In Act 2, Scene 4, in Shakespeare's Macbeth, what is the importance of the fact that Macduff does not go to Scone for the king's coronation?
By not being present at Scone for Macbeth's coronation, Macduff shows both distrust of Macbeth and disrespect towards him. He believes that Macbeth has not inherited the throne rightfully, and it is implied that he believes that Macbeth has resorted to some wrong and desperate measures in order to become the new king.
In Act 2, Scene 3, when Macbeth kills the guards, Macduff is the first to question Macbeth's action:
MACBETHO, yet I do repent me of my fury,MACDUFF
That I did kill them.Wherefore did you so?
He asks Macbeth why he killed the guards, probably thinking they could have given some important details in relation to king Duncan's murder. He wonders why Macbeth eliminates them in such haste. Macduff's reaction is an indication that he believes something is wrong and that Macbeth is not innocent in the entire affair. For that very reason, he chooses not to be present during Macbeth's coronation, and he turns out to be Macbeth's greatest rival, as the play progresses. His refusal to join the celebration in Macbeth's honor only foreshadows that things will not go smoothly for Macbeth as the new leader of the country.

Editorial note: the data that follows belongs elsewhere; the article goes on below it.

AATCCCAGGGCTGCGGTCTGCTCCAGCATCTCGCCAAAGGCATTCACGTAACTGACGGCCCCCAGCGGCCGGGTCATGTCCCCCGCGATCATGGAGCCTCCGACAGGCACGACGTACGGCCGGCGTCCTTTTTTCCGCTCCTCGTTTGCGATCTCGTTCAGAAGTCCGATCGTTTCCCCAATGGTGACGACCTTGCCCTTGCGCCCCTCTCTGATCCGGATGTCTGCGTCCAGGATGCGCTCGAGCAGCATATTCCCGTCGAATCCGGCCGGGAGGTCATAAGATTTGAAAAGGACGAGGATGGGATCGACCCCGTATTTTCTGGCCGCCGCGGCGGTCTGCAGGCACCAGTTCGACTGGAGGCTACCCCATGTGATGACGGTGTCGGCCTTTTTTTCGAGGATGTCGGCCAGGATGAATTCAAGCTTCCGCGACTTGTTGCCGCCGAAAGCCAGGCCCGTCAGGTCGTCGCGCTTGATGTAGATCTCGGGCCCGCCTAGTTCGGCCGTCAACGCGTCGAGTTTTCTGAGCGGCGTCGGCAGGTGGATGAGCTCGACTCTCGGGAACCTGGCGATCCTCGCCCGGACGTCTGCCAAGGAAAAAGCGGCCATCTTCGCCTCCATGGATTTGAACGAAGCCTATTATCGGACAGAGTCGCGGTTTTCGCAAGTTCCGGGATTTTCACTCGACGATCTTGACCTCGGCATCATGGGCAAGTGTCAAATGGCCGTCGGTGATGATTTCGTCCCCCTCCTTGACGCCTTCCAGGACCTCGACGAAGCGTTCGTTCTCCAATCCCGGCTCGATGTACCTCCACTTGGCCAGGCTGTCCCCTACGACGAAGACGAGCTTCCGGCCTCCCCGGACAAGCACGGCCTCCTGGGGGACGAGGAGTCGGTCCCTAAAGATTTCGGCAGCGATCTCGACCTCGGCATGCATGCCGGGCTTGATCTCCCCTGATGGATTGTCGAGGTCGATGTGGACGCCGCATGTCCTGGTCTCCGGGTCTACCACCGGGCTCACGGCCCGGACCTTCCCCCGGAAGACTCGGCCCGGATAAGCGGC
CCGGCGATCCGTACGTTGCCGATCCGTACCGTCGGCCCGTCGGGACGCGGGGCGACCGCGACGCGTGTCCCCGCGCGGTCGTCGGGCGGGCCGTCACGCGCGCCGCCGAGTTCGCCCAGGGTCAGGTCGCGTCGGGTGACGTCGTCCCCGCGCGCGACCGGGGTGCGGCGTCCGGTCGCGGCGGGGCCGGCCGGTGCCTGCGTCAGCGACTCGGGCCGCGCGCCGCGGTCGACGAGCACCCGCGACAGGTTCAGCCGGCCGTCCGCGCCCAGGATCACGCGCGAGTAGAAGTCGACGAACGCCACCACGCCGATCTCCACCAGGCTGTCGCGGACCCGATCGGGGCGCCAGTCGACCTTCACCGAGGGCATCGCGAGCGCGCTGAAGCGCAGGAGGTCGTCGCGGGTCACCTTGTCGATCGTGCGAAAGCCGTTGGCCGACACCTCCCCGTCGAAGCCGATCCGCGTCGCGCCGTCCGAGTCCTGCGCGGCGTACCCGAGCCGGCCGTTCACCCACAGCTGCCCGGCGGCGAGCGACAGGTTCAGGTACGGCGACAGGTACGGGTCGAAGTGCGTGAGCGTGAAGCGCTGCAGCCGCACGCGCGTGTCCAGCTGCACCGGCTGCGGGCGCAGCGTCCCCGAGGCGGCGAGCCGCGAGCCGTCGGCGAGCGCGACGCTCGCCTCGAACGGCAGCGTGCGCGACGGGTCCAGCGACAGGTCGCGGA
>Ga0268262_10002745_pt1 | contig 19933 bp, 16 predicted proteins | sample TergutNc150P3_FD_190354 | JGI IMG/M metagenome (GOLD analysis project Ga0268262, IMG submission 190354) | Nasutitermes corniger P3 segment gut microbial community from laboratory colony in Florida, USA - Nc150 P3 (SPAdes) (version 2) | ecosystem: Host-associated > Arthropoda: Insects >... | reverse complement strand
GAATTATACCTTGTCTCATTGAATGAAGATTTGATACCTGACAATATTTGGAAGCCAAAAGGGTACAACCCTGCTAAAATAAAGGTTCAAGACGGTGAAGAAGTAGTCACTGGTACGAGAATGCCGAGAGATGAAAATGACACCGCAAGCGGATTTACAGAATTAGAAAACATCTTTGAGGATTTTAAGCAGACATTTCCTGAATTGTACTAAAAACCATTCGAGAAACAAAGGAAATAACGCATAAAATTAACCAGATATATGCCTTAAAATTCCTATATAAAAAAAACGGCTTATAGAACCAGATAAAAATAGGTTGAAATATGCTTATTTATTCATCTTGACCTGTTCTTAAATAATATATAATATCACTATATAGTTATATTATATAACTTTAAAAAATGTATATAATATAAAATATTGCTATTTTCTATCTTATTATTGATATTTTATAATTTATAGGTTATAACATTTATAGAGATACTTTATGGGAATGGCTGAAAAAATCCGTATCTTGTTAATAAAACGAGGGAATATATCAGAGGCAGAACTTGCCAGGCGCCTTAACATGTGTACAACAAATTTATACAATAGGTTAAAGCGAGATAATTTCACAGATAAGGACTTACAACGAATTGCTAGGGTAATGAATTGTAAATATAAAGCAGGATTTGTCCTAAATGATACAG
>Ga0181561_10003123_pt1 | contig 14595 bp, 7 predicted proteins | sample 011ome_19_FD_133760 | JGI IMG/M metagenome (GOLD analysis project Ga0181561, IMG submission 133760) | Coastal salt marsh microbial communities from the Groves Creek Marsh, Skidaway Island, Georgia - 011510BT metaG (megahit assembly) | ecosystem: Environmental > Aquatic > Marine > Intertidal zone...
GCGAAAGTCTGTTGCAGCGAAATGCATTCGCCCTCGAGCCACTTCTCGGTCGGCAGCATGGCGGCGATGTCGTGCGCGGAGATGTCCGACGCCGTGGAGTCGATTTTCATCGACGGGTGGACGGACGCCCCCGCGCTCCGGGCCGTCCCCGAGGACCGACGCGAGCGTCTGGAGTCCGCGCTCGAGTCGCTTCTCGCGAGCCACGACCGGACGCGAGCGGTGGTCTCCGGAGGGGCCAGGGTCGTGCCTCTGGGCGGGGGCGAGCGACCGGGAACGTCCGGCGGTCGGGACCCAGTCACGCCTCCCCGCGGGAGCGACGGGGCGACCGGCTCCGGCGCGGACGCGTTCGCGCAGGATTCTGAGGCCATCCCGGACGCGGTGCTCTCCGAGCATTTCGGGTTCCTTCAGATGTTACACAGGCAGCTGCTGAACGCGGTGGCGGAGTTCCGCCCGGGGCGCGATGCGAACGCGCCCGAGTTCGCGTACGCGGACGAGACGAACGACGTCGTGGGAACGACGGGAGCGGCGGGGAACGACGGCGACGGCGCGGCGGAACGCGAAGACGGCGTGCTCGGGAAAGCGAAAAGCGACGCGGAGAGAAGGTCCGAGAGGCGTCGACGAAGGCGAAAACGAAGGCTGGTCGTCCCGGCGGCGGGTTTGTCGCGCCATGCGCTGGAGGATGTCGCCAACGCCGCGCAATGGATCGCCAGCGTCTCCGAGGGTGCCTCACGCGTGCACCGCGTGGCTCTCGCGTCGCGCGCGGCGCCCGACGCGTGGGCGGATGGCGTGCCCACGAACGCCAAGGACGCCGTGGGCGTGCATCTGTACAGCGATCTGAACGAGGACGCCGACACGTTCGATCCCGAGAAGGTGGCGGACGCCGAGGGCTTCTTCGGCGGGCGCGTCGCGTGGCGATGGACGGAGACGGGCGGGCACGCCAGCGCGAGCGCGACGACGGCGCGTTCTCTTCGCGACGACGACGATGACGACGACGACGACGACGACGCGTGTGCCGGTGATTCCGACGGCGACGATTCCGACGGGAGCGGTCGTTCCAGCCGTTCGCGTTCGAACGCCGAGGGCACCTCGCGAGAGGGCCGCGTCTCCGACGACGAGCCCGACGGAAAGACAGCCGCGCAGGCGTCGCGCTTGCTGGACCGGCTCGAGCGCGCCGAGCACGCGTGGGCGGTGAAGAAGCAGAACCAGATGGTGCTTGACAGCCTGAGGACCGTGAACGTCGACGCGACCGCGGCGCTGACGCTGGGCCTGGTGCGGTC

First you must keep in mind that Scone is the place where the king's coronation takes place. This is tradition, and it is expected that all who are loyal to the king will be there for this important ceremony. When MacDuff does not attend Macbeth's coronation (or official crowning ceremony) it raises red flags for Macbeth, and it shows us that he is not a supporter of the new king. MacDuff doubts Macbeth's position as king. He is the first to express concern that maybe Macbeth had something to so with Duncan's untimely death. This, coupled with the witches' warning, put MacDuff on Macbeth's radar as he looks for ways to eliminate anyone who may be in his way to keeping the crown.